Users turn to SRM to deal with data

Middle East organisations will need to consider storage resource management solutions if they are to cope with the region’s ever increasing amounts of data

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By  Peter Branton Published  April 10, 2005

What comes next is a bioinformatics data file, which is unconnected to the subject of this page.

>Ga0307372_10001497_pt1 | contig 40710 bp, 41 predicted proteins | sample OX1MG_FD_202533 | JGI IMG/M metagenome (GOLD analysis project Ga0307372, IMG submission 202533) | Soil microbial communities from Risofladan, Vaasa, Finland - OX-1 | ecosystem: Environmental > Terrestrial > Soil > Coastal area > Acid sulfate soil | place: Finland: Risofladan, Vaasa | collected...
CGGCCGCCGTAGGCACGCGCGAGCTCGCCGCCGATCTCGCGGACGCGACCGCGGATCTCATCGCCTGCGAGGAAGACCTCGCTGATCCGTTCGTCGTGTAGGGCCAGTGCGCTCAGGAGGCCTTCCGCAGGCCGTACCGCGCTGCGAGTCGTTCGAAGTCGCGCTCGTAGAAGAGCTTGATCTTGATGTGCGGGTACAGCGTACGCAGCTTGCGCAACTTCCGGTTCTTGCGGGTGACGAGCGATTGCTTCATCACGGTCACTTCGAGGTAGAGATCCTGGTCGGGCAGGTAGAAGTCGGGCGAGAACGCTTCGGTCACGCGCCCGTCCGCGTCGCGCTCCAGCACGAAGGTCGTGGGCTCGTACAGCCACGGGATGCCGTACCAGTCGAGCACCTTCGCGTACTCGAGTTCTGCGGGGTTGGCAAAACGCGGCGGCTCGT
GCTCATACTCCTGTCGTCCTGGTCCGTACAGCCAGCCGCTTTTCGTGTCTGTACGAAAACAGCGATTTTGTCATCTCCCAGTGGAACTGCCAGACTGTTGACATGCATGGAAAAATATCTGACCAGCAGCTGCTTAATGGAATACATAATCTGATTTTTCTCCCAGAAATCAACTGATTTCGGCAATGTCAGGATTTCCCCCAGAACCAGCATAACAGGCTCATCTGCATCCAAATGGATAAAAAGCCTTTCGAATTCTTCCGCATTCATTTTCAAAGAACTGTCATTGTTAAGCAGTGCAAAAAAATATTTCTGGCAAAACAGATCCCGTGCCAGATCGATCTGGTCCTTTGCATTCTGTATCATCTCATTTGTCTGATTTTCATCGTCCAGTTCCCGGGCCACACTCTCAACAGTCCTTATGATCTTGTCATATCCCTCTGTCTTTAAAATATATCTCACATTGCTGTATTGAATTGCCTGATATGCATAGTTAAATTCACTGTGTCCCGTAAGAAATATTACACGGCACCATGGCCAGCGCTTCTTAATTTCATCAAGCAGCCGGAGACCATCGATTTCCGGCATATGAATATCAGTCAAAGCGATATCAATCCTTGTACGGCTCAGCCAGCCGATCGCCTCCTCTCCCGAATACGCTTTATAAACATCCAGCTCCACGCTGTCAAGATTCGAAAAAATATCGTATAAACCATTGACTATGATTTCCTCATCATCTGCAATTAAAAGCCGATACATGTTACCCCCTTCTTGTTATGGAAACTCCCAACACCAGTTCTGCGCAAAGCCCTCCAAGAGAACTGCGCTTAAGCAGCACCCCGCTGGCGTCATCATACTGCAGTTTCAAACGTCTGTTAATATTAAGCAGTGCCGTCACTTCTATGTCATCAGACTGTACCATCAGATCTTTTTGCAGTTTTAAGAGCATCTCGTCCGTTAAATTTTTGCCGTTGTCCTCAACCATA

Introduction|~||~||~|The data mountain is growing at a terrific or terrifying rate, depending on whether you are buying or selling storage. Today, the average Fortune 500 company sits on terabytes of data. As firms connect everything and everyone — from suppliers to customers — in one seamless chain, the bytes can only grow. “Today, business is data. Lose data and you could lose customers and business,” says David Beck, regional manager, Storage Tek. But keeping and managing data takes time, money and space. What’s more, the pervasive presence of the internet has meant that employees stock their own stuff all over the place — from reference readings downloaded from the web to their kid’s pictures and mp3s. All this adds even more bytes to an already burgeoning mass of information. For a while, as per-megabyte cost of storage fell, the growing mountain of data seemed to matter little. Many of the newer storage technologies cost less. For instance, a US-based bank found that a high tech, online storage solution that makes data available within 10 seconds cost less than a third of the older offline magnetic tapes the company was using. “Declining per-megabyte cost of storage combined with shrinking size of storage devices has brought about an explosion in data,” says Omar Dajani, regional technical manager, Veritas, Middle East & North Africa. However, the pressure to make more and more information available to customers has offset the cost advantages that new technologies bring. Earlier, a customer was happy if he or she got their account information within three days. Now, when at an ATM, the information must be available within seconds. Ditto for employees and partners — storage solutions must deliver information on demand, pretty much like any utility service. IT managers, therefore, have to worry about not only storing increasing amounts of data but also making sure it is available on a 24x7 basis. For instance, banks have to keep at least 90 days of account information on storage media that will allow customers to access the data instantly from anywhere over the branch or ATM network. When the tolerance for delay was high such information was stored on offline magnetic tapes. Now it has to be put on online storage media. When the move to make information available to employees, partners and customers took hold, end user organisations transferred much of their critical data to storage area networks (SANs). As a result, overall storage costs have gone up despite the falling per-megabyte cost of storage. ||**||Data explosion|~||~||~|To get a sense of the data explosion, a bank is a good example. If it processes one million cheques a day and stores them as image files, it would accumulate data at the rate of 55Gbytes per day. Since banks are required to keep information for seven years, this would mean stocking up 137 terabytes — assuming there is no growth in customer base. And this is only for cheques. This storage explosion has made business look carefully at how they manage storage. Fortunately, a new technology that comes with the acronym SRM (storage resource management) is at hand. Gartner predicts the SRM market will grow to US$849 million worldwide by 2007. As a matter of fact, it’s the new avatar of SRM that’s particularly useful — the older version of SRM did everything but resource management as it was essentially a backup and recovery tool. But in its reincarnated form, SRM does what its name suggests: it provides complete visibility into both physical storage resources such as RAID systems, tape libraries and SAN switches and logical storage objects such as volumes, files, users, database tables and I/O. Translated into plain English, that means SRM tells IT managers what type of data is stored on what type of media, how it is growing and what can be done to utilise storage resources more efficiently. It also helps them plan proactively for the future. There are two ways in which SRM tools help IT professionals manage the storage environment. First, they provide the information needed to keep storage resources working on a day-to-day basis, with built-in monitoring and alerting features such as on-screen, e-mail or paging. Second, they help IT managers plan for the future by keeping them informed of growth trends and patterns in storage use. ||**||SRM core|~||~||~|At the core of all SRM tools is a mechanism to scan defined storage resources. Most have agents that collect information from storage resources in a network. The information collected is stored in databases and the output can be generated in different formats such as Excel spreadsheets or HTML. Most SRM tools can be administered through remote network management systems such as IBM’s Tivoli or HP’s OpenView. SRM tools can be “active” in the sense that they may not only furnish information but also manage the resources automatically, acting within a predefined set of rules and policies. What this means is that once the policies are set the tools automatically take care of the tasks. On the other hand, “passive” SRM tools merely furnish information to the users and let them decide what to do. In general, “active” SRM is growing faster than “passive” SRM. “But not all companies have the wherewithal to use this technology. It requires expertise and, often, outside help to define policies accurately,” says Veritas’ Dajani. As with every other IT tool, users need to have a good reason to deploy SRM. And if the deployment is to work, companies need to have a clear fix on how storage impacts their business. Size, by the way, is not always the best indicator. “A smallish travel agency can have a very large amount of data, easily as much as a factory. Besides, there may be a strong case for keeping information about flight schedules, for example, on the company server so that it can be accessed quickly,” says Dajani. End user organisations need to know what service or value they want to offer to their customers or employees and then work backwards to arrive at the right mix of storage devices. It is all about deploying SRM to smartly optimise storage costs. Take the case of banks. “Banks today have 80% of their data kept in high-end, expensive storage with the rest residing in mid-priced or cheaper storage media,” says Dajani. How users store data depends on what they are going to use it for, how quickly they need to retrieve it and, therefore, whether it needs to be offline or online. In terms of banks, the best banks provide 90 days information to their customers on a real-time basis. Beyond that period, the information is dug out and made available in 24-72 hours. So if a bank has been in operation for 10 years, then out of those 10 years it needs to have only data for the previous three months — or 2.5% of the entire data volume — available in real-time. The mix of storage media should reflect this pattern. Of course, the example is a bit simplistic since the number of customers would have grown substantially in 10 years. Still, Omar believes that by using SRM effectively, banks can bring down their proportion of high cost storage from 80% to around 50%. The rest, he feels, can easily be saved on lower cost storage devices. So once a company knows what percentage of its data needs to be accessible in real-time, and what part can be stored offline, it can optimise the storage media mix. At a more basic level, SRM can screen what is getting stored on the company’s resources. People could be storing jpegs or mp3 files. Many of these could be personal files. Or for that matter, employees who have left the organisation might still be occupying server space or there is always a good chance that the same files are stored on several systems. Using SRM tools, IT managers can outlaw certain file types such as mp3 or jpeg. They can determine whether some part of information is out-dated and, therefore, removable. They can also help identify duplicate files and remove them. All this requires is setting policies — SRM tools do the actual sifting and sorting. Omar claims deploying SRM tools can save at least 30% of storage space. Therefore, ROI is good and the payback, almost immediate. ||**||Two flavours|~||~||~| SRM tools come in two flavours — all-in-one and modular. All-in-one solutions come with everything included. There are no per-device options. All the devices that the software supports are included in the initial licence, and users are free to install the agents on everything in their environment. As in the case of physical storage assets, the bulk of the purchase costs have to be borne up front. Modular solutions get the user specific functionalities. SRM tools can be deployed right across the company at one go or in a step-by-step manner. Beck argues that for a company to get substantial benefits from SRM, it must be deployed across the company. “Only then can you move stuff around and get the real benefits,” he says. That may be true in theory, but implementation might pose challenges. “It is possible [to deploy SRM on a company-wide basis at once] but it would require intelligence within the complete storage infrastructure, something that most customers have not yet found viable due to cost and connectivity limitations within the region,” says John Stadden, client solution lead for Saudi Aramco at EMC Middle East. But how does a user decide if it’s time for you to deploy SRM in your company? “Getting a lot of requests for disks is a good indication,” says Ayman Abouseif, senior marketing director at Oracle Middle East & Africa. “You’ve got to have multiple SANs, and explosive growth in data for SRM to make sense,” adds Beck, arguing that banks, telecom operators and oil & gas companies in the region are natural targets for SRM vendors. Although smaller size companies in the Middle East haven’t taken to the idea just yet, primarily due to relatively cost effective workforces being able to handle data requirements manually, EMC is bullish about the market opportunity SMBs in particular will present. “In the Middle East, EMC has been growing faster than in the rest of the world. In the past two years we have seen the market doubling (for storage),” says Stadden. He expects a majority of EMC customers to implement some level of SRM functionality in the near future. Veritas’ Dajani is also optimistic about the future. Veritas, in fact, allows users to deploy its SRM tools free of cost for two months. This is not charity — it’s based on the belief that once a company checks out an SRM tool, it will stay with it. Experience elsewhere in the world suggests SRM indeed offers good, measurable returns. So if the data volume in your company is growing, then it may not be a bad idea to explore the option. ||**||